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% The FUSE Wire Protocol

This document tries to summarize and structure what I have learned about the FUSE (Filesystem in Userspace) protocol and Linux kernel internals during the development of gocryptfs.

The Markdown source code of this document is available at - pull requests welcome!

The rendered HTML should always be available at

Linux Filesystem Stack

To understand how FUSE works it is important to know how the Linux filesystem stack looks like. FUSE is designed to fit seamlessly into the existing model.

Let's take unlink("/tmp/foo") on an ext4 filesystem as an example. Like many other system calls, unlink() operates on a file path, while Linux interally operates on dentry ("directory entry") structs (definiton).

Each dentry has a pointer to an inode struct (definiton) that is filled by the filesystem (in our example, ext4).
Each inode struct in turn contains a list of function pointers in an inode_operations struct (definition).

The overall structure looks like this:

  • dentry
    • inode
      • inode_operations
        • lookup()
        • unlink()
        • ...

The Linux VFS layer splits the path into segments. In our case, /, tmp, foo.
The / (root directory) dentry is created at mount-time and serves as the starting point for the recursive walk:

  1. The VFS calls lookup("tmp") on the dentry corresponding to / and receives the dentry for tmp
  2. The VFS calls lookup("foo") on the dentry corresponding to tmp and receives the dentry for foo
  3. The VFS calls unlink() on the dentry corresponding to foo

The lookup() and unlink() functions are, in our example, implemented by the ext4 filesystem.

For a FUSE filesystem, the functions in inode_operations are implemented in the userspace filesystem. The FUSE module in the Linux kernel provides stub implementations (definition) that forward the requests to the userspace filesystem and convert between kernel API and FUSE wire protocol.

Directory Entry Cache - dcache

Translating paths to dentry structs is a performance-critical operation. To avoid calling the filesystem's lookup() function for each segment, the Linux kernel implements a directory entry cache called dcache.

For local filesystems like ext4, the cached entries never expire. For FUSE filesystems, the default timeout is 1 second, but it can be set to an arbitrary value using the entry_timeout mount option in libfuse (see man 8 fuse) or the EntryTimeout field in go-fuse.

Request Forwarding

The Linux kernel and the userspace filesystem communicate by sending messages through the /dev/fuse device. On the kernel side, message parsing and generation is handled by the FUSE module. On the userspace side this is usually handled by a FUSE library. libfuse is the reference implementation and is developed in lockstep with the kernel. Alternative FUSE libraries like go-fuse follow the developments in libfuse.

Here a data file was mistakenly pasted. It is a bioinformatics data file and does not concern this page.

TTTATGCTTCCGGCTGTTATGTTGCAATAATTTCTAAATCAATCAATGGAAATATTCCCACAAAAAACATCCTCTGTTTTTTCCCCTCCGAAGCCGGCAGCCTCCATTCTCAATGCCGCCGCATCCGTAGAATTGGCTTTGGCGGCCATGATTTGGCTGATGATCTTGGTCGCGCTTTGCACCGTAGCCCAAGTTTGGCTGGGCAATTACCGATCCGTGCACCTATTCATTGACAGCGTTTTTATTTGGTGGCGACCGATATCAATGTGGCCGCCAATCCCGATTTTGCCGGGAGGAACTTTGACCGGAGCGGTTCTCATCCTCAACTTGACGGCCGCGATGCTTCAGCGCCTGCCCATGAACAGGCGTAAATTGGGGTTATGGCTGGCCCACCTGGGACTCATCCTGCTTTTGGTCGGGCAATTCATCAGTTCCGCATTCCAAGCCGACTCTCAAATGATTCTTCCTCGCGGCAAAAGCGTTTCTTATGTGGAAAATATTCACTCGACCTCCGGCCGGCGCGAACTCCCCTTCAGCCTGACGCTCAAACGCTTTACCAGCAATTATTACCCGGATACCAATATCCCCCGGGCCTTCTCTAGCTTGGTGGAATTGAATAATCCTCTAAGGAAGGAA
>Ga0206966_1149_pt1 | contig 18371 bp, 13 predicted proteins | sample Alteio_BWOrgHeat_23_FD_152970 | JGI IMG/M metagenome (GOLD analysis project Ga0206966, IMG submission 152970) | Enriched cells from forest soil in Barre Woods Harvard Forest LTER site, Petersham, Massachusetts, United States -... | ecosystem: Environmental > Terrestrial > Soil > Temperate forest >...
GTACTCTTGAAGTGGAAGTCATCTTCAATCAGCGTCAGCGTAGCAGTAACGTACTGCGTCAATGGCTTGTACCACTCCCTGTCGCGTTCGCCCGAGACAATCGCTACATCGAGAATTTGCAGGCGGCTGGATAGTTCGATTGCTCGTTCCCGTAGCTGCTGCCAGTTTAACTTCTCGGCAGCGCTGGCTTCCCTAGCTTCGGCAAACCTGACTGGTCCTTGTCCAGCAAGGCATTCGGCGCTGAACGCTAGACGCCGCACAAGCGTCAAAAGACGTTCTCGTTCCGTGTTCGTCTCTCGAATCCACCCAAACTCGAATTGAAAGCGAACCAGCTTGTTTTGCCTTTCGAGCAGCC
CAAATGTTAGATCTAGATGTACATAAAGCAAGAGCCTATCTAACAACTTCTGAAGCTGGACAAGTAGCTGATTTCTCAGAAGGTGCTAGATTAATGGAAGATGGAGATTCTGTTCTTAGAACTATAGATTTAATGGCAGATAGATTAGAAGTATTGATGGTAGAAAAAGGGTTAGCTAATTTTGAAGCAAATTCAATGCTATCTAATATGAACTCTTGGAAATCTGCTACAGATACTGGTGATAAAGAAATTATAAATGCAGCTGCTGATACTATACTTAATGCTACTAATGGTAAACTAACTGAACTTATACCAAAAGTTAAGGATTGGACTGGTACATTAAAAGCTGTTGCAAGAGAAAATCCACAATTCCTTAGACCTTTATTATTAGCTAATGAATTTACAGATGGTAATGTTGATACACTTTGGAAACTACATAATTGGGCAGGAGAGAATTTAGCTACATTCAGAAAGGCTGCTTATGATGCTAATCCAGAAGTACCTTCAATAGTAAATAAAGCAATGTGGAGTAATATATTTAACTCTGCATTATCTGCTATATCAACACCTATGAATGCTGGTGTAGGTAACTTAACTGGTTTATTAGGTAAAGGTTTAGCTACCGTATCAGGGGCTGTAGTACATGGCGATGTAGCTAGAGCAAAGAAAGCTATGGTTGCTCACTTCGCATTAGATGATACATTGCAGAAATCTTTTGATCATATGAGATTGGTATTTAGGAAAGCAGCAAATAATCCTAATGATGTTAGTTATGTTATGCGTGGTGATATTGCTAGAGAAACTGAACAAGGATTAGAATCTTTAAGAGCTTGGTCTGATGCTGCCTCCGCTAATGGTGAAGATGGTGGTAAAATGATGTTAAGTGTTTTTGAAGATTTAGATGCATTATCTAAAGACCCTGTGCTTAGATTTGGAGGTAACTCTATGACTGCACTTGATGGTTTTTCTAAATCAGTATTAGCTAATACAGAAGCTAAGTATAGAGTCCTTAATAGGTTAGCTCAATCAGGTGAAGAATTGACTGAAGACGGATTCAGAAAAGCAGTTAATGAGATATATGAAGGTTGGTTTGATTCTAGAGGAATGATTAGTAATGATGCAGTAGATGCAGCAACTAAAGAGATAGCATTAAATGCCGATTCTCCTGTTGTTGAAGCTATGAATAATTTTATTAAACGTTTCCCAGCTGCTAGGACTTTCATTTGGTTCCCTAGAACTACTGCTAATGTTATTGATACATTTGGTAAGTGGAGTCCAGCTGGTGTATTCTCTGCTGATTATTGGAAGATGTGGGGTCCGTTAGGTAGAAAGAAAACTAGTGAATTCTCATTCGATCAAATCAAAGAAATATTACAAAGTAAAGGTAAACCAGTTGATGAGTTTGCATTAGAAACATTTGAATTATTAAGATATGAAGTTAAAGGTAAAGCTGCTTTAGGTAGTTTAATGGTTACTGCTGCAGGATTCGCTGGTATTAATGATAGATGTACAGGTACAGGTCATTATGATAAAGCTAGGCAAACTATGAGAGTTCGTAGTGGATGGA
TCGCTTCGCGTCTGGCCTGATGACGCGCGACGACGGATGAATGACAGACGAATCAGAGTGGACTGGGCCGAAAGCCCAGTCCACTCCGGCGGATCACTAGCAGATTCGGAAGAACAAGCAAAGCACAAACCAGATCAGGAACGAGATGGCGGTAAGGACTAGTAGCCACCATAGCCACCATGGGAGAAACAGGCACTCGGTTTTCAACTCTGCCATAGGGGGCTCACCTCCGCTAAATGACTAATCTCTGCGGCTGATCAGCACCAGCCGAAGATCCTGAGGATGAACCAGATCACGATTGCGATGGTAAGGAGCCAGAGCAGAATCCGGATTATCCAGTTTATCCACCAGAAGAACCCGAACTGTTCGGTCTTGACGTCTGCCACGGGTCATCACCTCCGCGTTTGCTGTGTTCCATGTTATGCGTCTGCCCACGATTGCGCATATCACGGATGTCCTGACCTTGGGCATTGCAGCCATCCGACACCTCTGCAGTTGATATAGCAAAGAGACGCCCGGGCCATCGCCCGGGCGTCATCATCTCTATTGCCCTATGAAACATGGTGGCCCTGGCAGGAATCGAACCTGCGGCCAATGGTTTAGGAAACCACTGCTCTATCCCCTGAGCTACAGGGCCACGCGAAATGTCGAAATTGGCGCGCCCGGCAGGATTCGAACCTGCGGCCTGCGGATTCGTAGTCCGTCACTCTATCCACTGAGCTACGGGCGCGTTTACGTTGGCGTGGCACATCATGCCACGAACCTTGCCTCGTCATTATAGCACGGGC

Message Format

Note: the excellent manual page fuse.4 has more details.

Kernel & userspace have the message format defined correspondingly in C header files:

Every message from the kernel to userspace starts with the fuse_in_header struct (definition), the most interesting fields are:

  • opcode ... the operation the kernel wants to perform (a uint32 from enum fuse_opcode)
  • nodeid ... the file or directory to operate on (arbitrary uint64 identifier)

The opcode defines the data that follows the header. An opcode-specific struct and up to two filenames may follow. A RENAME message uses all of those fields and looks like this:

  • fuse_in_header struct
  • fuse_rename_in struct
  • filename
  • filename

Whereas an UNLINK message looks like this:

  • fuse_in_header struct
  • filename

The go-fuse library has two nice tables listing what data follows the header for each opcode. Due to Go naming conventions, the struct names are slightly different than the C names, but the correlation should be clear enough.

The LOOKUP Opcode

The nodeid field in fuse_in_header identifies which file or directory the operation should be performed on. The kernel has to obtain the nodeid from the userspace filesystem before it can perform any other operation.

The process is the same for in-kernel filesystems: See the section "The Inode Object" in

The LOOKUP opcode allows the kernel to get a nodeid for a filename in a directory. A LOOKUP message looks like this:

  • fuse_in_header struct
  • filename

The userspace filesystem replies with the nodeid corresponding to the filename in the directory identified by the nodeid in the header. The root directory has a fixed nodeid of 1.

The nodeid is an arbitrary value that is chosen by the userspace filesystem. The userspace filesystem must remember which file or directory the nodeid corresponds to.

See Also


Document describing the filesystem in userspace wire protocol






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